In-home exhaust fans can help remove bad odors and are meant to reduce carbon monoxide while cooking on stovetops or with the oven, burning fireplaces, etc. Some exhaust fans can also help reduce mold issues by removing steamy air from the space, such as bathroom exhaust fans. Down below are a few examples of exhaust fans and filters.

  • Replace any dirty HVAC return vent filter every 2-3 months or as needed
  • Clean any dust and debris from bathroom exhaust fans
  • Under-the-microwave exhaust fan filters
  • Stove hood exhaust fan filters
  • Dust air and heating vents

17. Vacuum Often, Especially If You Have Pets

Rugs and carpeting, even upholstered furniture, can harbor various odor-causing sources, from the stuff we track in from the great outdoors to pet feces and other smell-inducing bacteria or particles. Due to this, it’s good to vacuum at least once a week, regardless if you have carpeting or not.

If your household has kids, pets, or is in the habit of wearing shoes in the house, you’ll likely want to vacuum several times a week, if not daily—at least in the main areas of the home.


Tips and Tricks

  • It’s essential to empty your vacuum regularly and to do maintenance cleanings on it and any filters to avoid further foul odors in the home.
  • Need more help removing odors? Some find it helpful to use a very light sprinkling of baking soda or carpet odor-eliminating powder on carpeting and rugs before vacuuming. Just make that you pick up all the debris and avoid clogging your vacuum.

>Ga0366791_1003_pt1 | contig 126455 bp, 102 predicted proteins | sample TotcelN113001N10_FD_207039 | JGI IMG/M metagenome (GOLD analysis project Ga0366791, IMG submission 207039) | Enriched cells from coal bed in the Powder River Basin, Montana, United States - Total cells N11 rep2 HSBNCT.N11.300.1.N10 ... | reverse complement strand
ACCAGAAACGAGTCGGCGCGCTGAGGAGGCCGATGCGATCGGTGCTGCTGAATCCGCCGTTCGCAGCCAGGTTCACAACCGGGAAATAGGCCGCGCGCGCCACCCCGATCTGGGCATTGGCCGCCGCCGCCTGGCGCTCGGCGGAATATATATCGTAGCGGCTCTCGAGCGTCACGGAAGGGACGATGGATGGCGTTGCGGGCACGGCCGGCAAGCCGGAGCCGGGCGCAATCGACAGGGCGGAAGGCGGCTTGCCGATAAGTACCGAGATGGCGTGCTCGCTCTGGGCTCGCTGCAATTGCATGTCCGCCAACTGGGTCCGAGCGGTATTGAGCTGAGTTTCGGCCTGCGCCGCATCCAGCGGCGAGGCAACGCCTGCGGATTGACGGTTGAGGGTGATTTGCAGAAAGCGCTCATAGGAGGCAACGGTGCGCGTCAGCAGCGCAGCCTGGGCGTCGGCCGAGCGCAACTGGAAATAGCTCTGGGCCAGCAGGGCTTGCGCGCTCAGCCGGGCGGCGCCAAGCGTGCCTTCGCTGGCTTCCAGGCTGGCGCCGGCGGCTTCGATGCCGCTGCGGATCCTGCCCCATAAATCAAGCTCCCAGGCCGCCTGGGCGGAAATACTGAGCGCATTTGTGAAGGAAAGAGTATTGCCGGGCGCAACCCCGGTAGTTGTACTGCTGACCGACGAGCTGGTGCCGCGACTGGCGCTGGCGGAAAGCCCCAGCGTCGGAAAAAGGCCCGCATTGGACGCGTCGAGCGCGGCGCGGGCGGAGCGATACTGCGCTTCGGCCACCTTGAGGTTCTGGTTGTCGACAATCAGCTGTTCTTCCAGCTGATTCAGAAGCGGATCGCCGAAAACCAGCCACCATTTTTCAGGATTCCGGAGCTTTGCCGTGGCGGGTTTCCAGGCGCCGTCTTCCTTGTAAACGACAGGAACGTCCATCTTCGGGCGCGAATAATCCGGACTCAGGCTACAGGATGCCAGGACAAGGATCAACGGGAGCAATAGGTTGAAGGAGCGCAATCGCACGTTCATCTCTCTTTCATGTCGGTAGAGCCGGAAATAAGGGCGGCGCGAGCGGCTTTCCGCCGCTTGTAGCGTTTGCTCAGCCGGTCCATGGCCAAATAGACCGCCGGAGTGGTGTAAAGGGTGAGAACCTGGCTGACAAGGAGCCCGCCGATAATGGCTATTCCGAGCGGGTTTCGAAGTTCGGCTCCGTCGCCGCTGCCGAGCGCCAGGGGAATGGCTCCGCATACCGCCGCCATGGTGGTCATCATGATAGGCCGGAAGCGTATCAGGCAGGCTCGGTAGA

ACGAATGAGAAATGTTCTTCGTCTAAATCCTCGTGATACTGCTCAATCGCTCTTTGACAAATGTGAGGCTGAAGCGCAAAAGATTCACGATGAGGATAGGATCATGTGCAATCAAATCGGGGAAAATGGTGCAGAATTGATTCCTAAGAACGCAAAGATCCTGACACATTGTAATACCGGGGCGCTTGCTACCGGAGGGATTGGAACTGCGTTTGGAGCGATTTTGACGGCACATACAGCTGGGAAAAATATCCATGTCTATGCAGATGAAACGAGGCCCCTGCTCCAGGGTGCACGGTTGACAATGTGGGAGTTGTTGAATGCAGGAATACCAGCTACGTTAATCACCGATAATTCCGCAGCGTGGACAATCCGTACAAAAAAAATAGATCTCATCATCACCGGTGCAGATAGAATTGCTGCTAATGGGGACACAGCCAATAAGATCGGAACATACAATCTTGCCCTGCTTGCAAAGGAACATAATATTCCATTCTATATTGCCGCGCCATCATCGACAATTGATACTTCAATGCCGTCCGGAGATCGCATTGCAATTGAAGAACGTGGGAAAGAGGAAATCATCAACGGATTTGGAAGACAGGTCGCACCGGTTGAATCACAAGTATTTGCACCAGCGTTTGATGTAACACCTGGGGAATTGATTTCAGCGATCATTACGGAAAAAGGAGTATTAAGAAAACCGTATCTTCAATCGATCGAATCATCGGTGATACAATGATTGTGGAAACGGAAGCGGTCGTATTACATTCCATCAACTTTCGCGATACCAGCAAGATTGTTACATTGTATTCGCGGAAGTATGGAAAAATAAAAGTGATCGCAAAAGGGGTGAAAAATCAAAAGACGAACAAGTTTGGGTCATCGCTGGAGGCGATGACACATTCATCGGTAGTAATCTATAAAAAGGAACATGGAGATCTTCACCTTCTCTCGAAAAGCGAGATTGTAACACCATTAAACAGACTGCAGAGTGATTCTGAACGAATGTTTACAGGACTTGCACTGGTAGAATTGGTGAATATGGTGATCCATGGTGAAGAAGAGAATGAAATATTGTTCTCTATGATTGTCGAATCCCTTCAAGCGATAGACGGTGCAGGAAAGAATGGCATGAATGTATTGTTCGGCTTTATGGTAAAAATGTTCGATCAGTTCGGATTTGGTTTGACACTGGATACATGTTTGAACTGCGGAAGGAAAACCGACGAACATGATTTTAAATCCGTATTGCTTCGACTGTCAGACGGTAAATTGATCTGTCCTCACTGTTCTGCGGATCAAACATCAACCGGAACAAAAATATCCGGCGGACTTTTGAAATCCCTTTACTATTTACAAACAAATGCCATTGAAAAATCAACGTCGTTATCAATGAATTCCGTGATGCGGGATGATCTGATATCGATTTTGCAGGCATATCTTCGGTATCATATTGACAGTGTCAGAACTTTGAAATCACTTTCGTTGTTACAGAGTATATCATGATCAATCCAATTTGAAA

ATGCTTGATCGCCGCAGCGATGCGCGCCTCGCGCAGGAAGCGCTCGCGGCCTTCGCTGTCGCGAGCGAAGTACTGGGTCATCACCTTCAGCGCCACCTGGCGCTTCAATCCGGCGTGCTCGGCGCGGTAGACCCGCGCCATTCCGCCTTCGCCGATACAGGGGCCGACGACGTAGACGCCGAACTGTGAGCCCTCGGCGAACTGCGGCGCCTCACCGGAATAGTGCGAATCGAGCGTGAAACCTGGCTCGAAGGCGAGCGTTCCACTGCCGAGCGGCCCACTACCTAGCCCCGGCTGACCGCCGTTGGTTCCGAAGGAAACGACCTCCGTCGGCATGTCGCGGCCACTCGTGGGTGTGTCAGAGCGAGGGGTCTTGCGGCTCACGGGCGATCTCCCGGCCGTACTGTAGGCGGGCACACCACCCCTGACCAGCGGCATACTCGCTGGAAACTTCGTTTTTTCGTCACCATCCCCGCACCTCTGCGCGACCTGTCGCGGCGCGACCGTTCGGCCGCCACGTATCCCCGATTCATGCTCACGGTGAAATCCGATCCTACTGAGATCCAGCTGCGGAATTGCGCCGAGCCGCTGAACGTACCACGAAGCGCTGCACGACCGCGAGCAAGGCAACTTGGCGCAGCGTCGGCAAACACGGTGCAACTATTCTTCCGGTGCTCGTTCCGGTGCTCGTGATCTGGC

• Hate vacuuming? It might actually be the vacuum you’re using either isn’t user-friendly, might be too heavy, or just isn’t right for your type of household. Sometimes it helps to have something that’s powerful yet lightweight (under 10 pounds) and cordless for quick jobs and general maintenance cleaning.
  • Stack vacuuming with other chores to make your cleaning more efficient and easier, such as doing it after tidying, cleaning off counters, and/or a quick dusting.
  • Consider vacuuming the main area of your home several days a week, if not daily, to keep mess and bad household smells at bay. The more you do it, the faster and easier it ends up be and the less effort it typically requires.
  • Hate the noise of your vacuum? Try wireless headphones and bust out your favorite audiobook, podcast, or tunes.

18. Clean Carpets and Rugs


As mentioned in the soft surfaces section, carpeting, doormats, and rugs can be one of the biggest hotspots in the home when it comes to unwanted house smells.